There was an orchestrated effort by people in the Mayor's Office to manufacture "public support" for tearing down the bridge, by leveraging influence over the various Management Districts, TIRZs, and other local advocacy entities (Rice Kinder Institute, Bike Houston, etc.). All of the initial community support (Kinder Institute, Public Works' proposal, endorsement by the TIRZs and management districts, endorsement by Westmoreland and Annise Parker, etc.) all came AFTER it had already been decided by people in the Mayor's Office that they wanted to tear down the bridge and BEFORE any attempt was made to have a public announcement or meeting.
 
Regardless of your opinion on the bridge tear-down itself, you have to understand that this whole attempted project was a product of our corrupt local government.

 

One of the most frustrating things about the Turner Administration has been the lack of transparency and the dishonest way it has been attempting to pursue initiatives.

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30 minutes ago, Texasota said:

*rolls eyes* the fact that this stupid overpass is being rebuilt kind of rebuts your whole "corruption" argument. I do think the alternate plan was somewhat half-cocked and rushed, but that's not the same as corruption or dishonesty. 

The only reason it's being rebuilt is because of all the people that objected to it once it was widely known what they were trying to do. The government was deliberately keeping it off public's radar to slip it through. If it weren't for the uproar stirred up on social media, etc. I think the outcome may have been very different. Ultimately it seems the mayor couldn't justify the project in light of the public response, otherwise why would they have proceeded with the rebuild?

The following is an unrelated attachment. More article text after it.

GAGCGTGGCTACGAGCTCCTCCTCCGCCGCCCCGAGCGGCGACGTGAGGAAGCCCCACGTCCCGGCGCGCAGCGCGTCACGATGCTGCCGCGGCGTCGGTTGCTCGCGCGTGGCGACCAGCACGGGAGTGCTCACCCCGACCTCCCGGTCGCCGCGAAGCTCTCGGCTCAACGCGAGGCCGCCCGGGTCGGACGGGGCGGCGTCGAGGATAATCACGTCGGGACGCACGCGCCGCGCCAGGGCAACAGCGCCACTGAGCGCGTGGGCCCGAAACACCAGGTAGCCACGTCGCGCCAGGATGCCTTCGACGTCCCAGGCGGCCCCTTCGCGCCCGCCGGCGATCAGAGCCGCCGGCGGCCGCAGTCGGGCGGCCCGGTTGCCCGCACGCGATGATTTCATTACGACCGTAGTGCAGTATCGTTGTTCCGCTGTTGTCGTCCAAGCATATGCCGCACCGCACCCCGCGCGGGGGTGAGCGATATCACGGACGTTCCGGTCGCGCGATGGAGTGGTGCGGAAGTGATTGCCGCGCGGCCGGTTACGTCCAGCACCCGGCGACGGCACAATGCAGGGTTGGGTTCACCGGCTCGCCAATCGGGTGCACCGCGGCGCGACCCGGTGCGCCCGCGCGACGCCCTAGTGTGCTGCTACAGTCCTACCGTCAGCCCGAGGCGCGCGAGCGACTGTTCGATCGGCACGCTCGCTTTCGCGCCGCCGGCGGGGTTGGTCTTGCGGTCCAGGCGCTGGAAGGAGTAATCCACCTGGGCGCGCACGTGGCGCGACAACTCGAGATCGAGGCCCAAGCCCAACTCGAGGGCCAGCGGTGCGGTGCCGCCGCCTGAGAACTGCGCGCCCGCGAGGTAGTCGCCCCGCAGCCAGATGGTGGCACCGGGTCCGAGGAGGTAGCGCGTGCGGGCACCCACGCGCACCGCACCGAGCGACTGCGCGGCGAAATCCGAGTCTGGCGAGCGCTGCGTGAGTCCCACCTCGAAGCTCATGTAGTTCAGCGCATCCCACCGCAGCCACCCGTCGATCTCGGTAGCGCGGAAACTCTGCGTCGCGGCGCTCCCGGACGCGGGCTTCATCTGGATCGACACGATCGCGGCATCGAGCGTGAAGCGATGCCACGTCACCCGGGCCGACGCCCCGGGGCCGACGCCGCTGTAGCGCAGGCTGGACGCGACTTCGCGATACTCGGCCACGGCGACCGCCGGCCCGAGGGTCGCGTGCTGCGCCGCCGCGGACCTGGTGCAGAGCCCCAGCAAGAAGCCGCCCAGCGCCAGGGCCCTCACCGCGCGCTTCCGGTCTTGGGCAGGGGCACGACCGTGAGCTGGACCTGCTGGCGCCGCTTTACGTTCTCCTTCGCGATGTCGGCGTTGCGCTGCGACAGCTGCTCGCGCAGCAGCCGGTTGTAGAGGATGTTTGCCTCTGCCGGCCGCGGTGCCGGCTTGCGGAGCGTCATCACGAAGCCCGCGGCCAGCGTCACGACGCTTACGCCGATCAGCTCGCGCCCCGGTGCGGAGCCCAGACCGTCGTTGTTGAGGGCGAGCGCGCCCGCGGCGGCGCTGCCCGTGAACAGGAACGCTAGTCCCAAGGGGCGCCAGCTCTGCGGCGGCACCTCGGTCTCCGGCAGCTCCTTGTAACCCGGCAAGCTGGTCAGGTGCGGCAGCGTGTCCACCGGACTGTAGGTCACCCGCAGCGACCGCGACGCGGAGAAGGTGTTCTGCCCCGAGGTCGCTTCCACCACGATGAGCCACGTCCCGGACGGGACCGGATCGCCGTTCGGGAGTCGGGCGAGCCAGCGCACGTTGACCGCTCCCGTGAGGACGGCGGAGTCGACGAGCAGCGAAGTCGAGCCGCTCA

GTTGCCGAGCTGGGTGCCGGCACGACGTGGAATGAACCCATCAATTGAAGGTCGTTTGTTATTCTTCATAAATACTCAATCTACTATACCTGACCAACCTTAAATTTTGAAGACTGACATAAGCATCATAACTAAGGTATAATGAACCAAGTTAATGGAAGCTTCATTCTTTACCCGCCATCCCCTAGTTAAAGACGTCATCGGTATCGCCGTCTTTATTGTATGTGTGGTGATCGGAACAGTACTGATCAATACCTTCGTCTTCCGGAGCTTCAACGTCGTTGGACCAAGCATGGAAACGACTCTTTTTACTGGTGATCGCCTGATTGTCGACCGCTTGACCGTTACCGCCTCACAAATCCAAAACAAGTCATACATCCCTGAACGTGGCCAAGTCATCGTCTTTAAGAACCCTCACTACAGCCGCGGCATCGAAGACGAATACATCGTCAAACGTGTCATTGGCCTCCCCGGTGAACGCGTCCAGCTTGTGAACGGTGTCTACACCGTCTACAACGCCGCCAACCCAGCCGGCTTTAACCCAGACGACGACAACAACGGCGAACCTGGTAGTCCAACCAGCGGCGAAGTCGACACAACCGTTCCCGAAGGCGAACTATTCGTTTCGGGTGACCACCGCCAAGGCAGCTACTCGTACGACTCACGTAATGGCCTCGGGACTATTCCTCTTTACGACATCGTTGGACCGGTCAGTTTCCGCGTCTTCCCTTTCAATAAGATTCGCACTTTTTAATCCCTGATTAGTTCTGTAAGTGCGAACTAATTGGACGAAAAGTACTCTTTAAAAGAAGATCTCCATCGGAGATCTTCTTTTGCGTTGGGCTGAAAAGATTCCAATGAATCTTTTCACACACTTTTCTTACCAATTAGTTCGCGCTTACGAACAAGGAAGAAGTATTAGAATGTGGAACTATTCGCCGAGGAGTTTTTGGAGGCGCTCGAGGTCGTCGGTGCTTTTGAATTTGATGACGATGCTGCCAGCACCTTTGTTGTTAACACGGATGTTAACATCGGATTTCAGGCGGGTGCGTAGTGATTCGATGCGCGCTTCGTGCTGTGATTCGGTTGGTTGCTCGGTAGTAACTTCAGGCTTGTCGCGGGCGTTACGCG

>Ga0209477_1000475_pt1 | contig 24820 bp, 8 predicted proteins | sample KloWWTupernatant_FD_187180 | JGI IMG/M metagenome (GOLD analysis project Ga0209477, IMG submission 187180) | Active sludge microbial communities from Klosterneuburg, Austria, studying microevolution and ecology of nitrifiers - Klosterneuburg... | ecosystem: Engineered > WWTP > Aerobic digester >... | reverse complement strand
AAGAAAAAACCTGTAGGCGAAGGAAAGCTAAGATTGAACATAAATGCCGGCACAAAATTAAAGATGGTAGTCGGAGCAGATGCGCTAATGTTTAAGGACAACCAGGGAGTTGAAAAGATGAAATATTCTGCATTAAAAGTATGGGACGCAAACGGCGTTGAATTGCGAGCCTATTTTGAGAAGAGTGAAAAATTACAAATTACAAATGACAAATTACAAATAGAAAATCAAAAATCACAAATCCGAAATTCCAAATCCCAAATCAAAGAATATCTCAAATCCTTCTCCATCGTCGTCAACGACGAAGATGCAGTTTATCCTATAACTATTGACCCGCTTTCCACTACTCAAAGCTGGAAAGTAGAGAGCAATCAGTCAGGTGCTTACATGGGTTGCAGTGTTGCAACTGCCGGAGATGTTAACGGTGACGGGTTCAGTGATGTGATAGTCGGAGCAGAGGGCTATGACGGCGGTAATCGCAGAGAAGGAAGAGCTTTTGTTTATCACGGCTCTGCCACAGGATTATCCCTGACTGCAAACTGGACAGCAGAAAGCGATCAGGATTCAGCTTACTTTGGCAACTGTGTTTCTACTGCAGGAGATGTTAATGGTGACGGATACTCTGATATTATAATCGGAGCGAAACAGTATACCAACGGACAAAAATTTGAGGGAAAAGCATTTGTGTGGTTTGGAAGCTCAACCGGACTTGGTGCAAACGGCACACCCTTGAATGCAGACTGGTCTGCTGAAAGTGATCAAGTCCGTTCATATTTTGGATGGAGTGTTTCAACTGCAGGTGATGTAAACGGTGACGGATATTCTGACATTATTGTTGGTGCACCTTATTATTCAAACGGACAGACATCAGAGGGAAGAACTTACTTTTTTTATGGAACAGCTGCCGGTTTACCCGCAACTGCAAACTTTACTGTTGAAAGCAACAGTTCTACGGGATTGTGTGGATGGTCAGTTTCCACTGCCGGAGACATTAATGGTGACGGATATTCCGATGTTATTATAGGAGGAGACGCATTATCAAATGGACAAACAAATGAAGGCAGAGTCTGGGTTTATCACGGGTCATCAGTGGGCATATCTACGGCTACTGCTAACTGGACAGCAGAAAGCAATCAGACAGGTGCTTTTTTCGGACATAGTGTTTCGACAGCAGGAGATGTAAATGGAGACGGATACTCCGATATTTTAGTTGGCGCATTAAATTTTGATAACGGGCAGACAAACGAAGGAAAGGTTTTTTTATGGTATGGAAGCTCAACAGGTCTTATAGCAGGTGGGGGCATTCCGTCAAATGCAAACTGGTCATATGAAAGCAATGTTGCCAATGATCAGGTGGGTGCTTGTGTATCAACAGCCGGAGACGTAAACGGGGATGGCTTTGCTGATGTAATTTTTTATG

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7 hours ago, trymahjong said:

Councilwomen Kamin  Did a zoom  with some constituent leaders of District C.

sadly most of the safety measures and proposals to protect pedestrians and bicyclists aren’t likely to be incorporated as the Renovations  ofBrazos bridge goes forward.

 

If this is true, then this is truly outthousand dollarsingrageous. 

 

5 hours ago, bulldog said:
Funny that this thread just woke up again. I was about to post on it myself. I found out how the sneaky tear-down project came about in the first place.

Public Works lied publicly about the origins of the tear-down project, which covered up the fact that the whole thing was initiated by one person in the Mayor's Office. Public Works was completely blindsided with the tear-down initiative by the Mayor's Office. The Brazos Street bridge tear-down proposal was just the start and Public Works threw in the Bagby Street closure as a bonus after the project landed in its lap.

 

Your timeline is messed up unless you want to elaborate further. BikeHouston identified the intersection as needing improvements well before the bridge was even closed for repairs. I'm one of the ones that suggested it as I lived in Westmoreland at the time (BH offices are in Westmoreland as well). The mayor's office was not pushing that upon us. The whole reasoning for closing the bridge was that it needed to be repaired and the money that it would cost could be better utilized and to change the intersection.

 

Turner approved of scheduled improvements a full year before the bridge even closed for emergency repairs. 

 

image.png.2aea3937f88c5b49223c930e39c9cabd.png

 

Source: https://www.h-gac.com/transportation-advisory-committee/pedestrian-bicyclist-subcommittee/documents/COH Safer Streets Initiative PBSC 20190124.pdf

I was also told, not in a specific way, but a member of HPW that I approached about how poor the lighting was underneath the spur and how dangerous it was. They hinted that significant improvements and a reconfiguration had been talked about. This would have been 3rd or 4Q17. I wouldn't call a potentially multi-year heads up surprising.